as if it was a lover…

 

Amanda Robins: Dyad 2

Amanda Robins: Dyad 2, 2009
pencil on Arches watercolor paper, 115 x 95 cm

 

I examine the object as if it was a lover, a book, a document.  It is willing to offer everything to me, passively.  I am moving closer to the object, as close as I can, and it covers me benignly.  Warming me to the world of things.

I layer the pencil marks over one another in light strokes, building up the tones carefully.  Light glints softly off the graphite surface.  The paper colours and imprints like asphalt, a well-worn pavement with pockmarks and incisions.  The paper stump forces the graphite into the craters and valleys of the paper – sliding over the surface – burnishing, embossing.  I am entranced by this silvery surface – the powder creates a film, grey and silver clouds forming, the lines of pencil changing and perfecting them.  Away from the amorphous, I push the image into my favoured safety net … [t]his is the boundary, the structure which allows me to feel held and absorbed, contained and subsumed.

– Amanda Robins


SECOND/SKINS Exhibition Catalogue
www.amandarobins.com.au


Amanda Robins at the artisans’ gallery

meditative process made visible

slow art


the soul of the whole

 

Photograph: Alan Larus

 

We live in succession, in division, in parts, in particles.
Meantime within man is the soul of the whole; the wise silence; the universal beauty, to which every part and particle is equally related; the eternal ONE.

And this deep power in which we exist, and whose beatitude is all accessible to us, is not only self-sufficing and perfect in every hour, but the act of seeing and the thing seen, the seer and the spectacle, the subject and the object, are one.

– Ralph Waldo Emerson


Photograph by Alan Larus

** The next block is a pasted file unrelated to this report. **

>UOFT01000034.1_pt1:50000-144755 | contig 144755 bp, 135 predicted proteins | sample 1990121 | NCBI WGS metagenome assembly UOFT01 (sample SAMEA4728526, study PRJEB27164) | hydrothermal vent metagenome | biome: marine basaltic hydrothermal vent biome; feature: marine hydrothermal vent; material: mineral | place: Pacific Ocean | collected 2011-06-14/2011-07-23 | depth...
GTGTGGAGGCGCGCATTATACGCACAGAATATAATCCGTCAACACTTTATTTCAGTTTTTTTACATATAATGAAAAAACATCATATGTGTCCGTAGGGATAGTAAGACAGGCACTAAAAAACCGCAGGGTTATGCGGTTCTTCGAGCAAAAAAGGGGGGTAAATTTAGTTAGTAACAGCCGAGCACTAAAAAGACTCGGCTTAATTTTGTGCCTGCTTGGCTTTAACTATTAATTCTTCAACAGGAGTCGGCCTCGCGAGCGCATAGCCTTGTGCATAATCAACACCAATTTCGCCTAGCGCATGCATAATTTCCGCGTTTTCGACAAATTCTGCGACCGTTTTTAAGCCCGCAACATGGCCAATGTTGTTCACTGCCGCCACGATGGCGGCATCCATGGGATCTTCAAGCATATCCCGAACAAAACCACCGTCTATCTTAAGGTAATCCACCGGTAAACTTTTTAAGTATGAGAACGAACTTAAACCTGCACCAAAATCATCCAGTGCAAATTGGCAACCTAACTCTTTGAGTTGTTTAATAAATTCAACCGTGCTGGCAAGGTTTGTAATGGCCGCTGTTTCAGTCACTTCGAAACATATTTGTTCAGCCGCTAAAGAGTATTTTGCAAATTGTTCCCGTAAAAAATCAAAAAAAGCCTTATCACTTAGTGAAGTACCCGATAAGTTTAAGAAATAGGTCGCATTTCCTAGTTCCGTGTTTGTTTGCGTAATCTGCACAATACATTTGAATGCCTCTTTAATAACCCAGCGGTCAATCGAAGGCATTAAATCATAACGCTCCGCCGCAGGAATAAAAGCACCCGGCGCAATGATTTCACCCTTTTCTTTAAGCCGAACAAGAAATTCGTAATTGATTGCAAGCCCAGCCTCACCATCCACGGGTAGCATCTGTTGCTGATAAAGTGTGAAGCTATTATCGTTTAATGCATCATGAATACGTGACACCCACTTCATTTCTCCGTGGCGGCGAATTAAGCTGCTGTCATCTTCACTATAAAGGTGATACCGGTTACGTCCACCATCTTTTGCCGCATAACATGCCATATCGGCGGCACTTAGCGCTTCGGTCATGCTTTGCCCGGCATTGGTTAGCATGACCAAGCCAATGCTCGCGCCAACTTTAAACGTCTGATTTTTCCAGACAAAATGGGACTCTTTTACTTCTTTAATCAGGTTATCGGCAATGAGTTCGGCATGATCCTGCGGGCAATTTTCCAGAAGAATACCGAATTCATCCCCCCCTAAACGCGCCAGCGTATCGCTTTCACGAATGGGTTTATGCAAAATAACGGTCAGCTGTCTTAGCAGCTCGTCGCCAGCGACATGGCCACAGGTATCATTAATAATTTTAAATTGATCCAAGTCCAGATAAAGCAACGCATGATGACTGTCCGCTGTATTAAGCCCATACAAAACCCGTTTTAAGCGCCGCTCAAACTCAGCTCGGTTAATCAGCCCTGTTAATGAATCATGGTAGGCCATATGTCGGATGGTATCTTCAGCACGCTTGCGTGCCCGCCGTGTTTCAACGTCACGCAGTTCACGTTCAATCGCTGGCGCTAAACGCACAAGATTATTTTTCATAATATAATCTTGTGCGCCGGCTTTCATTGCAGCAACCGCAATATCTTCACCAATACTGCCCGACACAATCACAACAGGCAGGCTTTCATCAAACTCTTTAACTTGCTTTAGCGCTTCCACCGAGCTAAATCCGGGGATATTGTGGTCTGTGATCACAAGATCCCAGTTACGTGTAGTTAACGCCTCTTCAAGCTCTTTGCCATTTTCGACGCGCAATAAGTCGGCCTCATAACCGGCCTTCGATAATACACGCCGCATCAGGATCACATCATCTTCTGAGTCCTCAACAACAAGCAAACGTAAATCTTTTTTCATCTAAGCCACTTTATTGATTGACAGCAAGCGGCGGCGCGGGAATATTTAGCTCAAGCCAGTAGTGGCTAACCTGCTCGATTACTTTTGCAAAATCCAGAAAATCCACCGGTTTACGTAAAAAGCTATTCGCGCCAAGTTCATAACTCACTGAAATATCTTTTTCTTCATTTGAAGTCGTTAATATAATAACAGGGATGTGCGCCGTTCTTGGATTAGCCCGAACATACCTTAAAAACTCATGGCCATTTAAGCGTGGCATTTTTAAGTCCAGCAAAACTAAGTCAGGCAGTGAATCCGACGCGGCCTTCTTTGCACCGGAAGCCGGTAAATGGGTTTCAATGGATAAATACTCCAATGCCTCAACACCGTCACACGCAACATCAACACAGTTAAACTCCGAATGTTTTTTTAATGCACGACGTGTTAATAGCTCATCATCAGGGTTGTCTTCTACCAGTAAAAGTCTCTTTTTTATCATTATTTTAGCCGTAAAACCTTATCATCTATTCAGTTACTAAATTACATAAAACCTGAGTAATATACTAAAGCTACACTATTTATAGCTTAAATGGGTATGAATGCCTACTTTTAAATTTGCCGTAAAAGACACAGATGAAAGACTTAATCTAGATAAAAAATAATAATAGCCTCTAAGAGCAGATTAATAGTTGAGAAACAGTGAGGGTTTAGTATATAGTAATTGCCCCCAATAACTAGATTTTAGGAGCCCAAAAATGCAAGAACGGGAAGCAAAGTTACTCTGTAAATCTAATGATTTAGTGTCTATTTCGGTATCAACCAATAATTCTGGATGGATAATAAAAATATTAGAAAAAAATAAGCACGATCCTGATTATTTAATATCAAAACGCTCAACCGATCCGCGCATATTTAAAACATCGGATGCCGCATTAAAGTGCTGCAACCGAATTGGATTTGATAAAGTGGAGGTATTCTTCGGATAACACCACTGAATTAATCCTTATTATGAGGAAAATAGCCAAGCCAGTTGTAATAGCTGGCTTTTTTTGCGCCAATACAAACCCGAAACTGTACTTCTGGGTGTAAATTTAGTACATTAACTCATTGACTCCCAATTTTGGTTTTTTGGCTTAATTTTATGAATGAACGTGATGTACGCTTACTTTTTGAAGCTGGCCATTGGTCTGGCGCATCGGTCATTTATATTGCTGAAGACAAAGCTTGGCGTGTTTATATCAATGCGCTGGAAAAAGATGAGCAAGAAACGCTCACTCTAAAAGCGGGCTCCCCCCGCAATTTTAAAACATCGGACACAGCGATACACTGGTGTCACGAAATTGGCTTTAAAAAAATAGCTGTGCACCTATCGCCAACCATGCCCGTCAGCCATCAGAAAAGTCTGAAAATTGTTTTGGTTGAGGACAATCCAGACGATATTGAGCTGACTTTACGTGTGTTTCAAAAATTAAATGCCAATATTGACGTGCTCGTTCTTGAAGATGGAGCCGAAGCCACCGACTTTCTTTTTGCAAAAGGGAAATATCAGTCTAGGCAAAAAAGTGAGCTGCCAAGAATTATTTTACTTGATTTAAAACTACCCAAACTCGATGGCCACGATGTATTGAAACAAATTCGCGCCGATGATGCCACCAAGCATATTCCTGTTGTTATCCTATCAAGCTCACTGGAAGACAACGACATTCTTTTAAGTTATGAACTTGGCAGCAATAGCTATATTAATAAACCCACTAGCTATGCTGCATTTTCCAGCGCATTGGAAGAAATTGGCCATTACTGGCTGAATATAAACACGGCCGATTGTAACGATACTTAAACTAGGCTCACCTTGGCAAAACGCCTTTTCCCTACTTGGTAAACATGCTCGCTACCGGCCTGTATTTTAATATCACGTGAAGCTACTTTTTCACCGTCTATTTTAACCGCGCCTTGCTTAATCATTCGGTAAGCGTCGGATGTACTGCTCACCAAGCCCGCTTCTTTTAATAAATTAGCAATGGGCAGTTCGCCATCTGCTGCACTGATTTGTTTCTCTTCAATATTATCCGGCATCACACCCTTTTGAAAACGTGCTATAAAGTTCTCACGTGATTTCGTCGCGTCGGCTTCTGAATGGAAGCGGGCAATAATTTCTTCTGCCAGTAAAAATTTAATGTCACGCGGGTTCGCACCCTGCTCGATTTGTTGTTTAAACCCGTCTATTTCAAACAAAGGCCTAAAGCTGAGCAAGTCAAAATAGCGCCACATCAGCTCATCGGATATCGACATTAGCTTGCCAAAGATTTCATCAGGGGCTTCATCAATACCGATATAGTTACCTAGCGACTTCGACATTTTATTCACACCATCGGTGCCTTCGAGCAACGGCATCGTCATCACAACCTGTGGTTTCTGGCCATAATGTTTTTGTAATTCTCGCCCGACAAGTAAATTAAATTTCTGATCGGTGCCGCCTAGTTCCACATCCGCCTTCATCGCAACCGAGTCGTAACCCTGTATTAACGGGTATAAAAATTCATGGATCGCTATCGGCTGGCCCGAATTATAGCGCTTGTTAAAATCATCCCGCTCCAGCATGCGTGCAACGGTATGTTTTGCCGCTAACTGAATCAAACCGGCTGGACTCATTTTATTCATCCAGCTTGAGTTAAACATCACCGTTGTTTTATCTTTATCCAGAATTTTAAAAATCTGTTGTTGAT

the eyeless eye


the realization of not-two-ness

 

It is [the] flash of realization of not-two-ness, that is both the centre and the endpoint of our human experience.

In every seed of every weed, in the knee-joint of a dead wasp’s leg, the structure of the Whole of Reality is laid bare for those who have eyes to see.

 

Image by Laurent Schwebel

 

Our brain filters out the overwhelming poignancy of this Structure of Reality, of the Divine, as it manifests in all that is.

The eye, however, when it awakens, sees all things as “unseparated” from itself, to speak with Eckhart*.

– Frederick Franck
The Awakened Eye


* Meister Eckhart: The eye with which I see God is the eye with which God sees me.

Photograph: Laurent Schwebel


Frederick Franck at the artisans’ gallery

seeing/drawing as meditation

the Face of faces

the 10 commandments
(Frederick Franck’s guidelines for the creative life)


the process of perception is one of creation

Perception underpins all human behavior and helps interpret sensory information to make sense from the senseless. The brain, to create meaning where there is possibly none, processes perception from the unperceived and thought from the unthinkable. The process of perception is in fact one of creation. What we perceive is not what is out there or within. There is no inherent value in the incredibly complex patterns of light that fall onto our eyes, and yet we see coherent forms and motions that enable us to survive. Exploring the nature of perception can help us glimpse life beyond experiencer and experience, perceiver and perception.

Science and Nonduality website

This year’s Science and Nonduality Europe Conference is only 5 weeks away.
Hop over to the website and register now!

SAND_EU13

SAND13 EU – “The Science and Mystery of Perception”
Doorn, May 28th to June 3rd 2013.


Instead of saying, ‘An observer looks at an object’, we can more appropriately say, ‘Observation is going on, in an undivided movement involving those abstractions customarily called “the human being” and “the object he is looking at”.
David Bohm


The observer is the observed.
J Krishnamurti


There is no separate, inside self and no separate outside object, other or world. Rather, there is one seamless, intimate totality, always changing when viewed from the perspective of objects, never changing when viewed from the perspective of the totality.
Rupert Spira